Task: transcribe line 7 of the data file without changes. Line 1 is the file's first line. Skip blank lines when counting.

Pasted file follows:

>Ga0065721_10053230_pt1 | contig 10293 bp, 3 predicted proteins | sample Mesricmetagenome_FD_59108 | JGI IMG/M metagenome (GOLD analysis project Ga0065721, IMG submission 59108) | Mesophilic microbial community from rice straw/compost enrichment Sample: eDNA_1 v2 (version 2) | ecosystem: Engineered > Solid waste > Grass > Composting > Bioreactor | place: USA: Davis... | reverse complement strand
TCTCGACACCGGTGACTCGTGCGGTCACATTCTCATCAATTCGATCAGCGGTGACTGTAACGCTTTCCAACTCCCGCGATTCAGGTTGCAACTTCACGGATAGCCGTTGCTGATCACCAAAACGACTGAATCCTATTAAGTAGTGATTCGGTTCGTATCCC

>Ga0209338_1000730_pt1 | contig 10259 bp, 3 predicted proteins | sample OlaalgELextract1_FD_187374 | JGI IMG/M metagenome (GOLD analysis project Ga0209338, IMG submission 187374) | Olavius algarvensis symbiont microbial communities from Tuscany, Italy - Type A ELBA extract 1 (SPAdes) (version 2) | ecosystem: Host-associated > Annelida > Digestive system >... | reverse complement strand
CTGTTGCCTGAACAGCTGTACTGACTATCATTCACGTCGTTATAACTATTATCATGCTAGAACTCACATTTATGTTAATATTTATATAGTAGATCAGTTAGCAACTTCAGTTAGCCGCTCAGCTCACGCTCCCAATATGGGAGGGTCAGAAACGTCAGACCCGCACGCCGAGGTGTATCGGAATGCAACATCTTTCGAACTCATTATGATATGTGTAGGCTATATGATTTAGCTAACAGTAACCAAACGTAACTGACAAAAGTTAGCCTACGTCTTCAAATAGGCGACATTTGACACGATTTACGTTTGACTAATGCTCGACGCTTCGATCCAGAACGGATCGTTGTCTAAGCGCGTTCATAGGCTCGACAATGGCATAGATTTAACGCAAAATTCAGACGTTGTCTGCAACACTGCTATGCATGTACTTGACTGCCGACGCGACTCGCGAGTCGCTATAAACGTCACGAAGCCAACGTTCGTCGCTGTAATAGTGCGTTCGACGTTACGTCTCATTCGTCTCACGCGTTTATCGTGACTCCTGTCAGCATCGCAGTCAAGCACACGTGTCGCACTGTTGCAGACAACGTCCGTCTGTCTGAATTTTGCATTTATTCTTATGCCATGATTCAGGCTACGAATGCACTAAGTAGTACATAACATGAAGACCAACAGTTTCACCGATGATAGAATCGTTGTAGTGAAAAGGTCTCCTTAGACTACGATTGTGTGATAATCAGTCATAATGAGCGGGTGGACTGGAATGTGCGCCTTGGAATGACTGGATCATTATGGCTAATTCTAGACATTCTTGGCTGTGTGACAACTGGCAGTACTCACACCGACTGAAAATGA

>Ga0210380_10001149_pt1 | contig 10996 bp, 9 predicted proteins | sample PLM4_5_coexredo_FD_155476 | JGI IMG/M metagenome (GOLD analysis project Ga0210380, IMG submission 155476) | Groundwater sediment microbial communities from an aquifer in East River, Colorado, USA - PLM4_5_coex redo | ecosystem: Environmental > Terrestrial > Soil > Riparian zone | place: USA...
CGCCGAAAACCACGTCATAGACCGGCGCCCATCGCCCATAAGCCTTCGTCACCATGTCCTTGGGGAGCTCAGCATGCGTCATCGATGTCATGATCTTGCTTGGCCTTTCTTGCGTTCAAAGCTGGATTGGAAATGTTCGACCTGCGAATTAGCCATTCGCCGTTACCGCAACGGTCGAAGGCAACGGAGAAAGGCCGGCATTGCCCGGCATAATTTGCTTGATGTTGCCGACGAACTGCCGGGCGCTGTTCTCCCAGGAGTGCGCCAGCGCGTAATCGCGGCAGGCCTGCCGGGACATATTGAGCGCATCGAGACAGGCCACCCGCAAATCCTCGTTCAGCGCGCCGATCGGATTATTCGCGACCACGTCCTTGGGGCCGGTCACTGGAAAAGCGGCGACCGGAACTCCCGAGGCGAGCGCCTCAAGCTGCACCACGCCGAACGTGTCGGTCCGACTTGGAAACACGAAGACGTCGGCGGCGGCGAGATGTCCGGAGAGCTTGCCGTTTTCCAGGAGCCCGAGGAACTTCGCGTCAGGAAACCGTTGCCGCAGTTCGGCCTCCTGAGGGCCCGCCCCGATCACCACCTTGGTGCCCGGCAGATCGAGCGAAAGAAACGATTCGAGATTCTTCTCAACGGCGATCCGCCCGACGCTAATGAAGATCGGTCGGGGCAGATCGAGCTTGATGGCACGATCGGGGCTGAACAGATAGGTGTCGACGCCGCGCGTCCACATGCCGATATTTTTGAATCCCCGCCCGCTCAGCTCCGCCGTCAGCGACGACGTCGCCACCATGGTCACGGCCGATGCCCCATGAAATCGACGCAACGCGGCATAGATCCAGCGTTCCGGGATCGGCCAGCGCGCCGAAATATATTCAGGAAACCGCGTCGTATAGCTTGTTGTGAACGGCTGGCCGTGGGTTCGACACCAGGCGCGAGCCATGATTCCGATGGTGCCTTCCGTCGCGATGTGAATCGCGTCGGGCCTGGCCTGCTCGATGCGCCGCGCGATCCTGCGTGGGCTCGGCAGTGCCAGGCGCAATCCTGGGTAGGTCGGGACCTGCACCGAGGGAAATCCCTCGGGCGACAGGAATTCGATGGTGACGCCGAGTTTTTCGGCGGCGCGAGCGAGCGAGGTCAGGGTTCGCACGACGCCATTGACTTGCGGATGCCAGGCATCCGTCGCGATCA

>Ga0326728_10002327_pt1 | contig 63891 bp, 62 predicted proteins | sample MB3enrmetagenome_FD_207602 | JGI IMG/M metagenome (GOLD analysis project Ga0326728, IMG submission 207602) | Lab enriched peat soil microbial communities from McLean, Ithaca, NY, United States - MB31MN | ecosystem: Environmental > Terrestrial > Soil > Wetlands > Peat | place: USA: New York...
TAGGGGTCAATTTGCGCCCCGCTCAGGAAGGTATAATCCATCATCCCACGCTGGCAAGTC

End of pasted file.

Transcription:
>Ga0326728_10002327_pt1 | contig 63891 bp, 62 predicted proteins | sample MB3enrmetagenome_FD_207602 | JGI IMG/M metagenome (GOLD analysis project Ga0326728, IMG submission 207602) | Lab enriched peat soil microbial communities from McLean, Ithaca, NY, United States - MB31MN | ecosystem: Environmental > Terrestrial > Soil > Wetlands > Peat | place: USA: New York...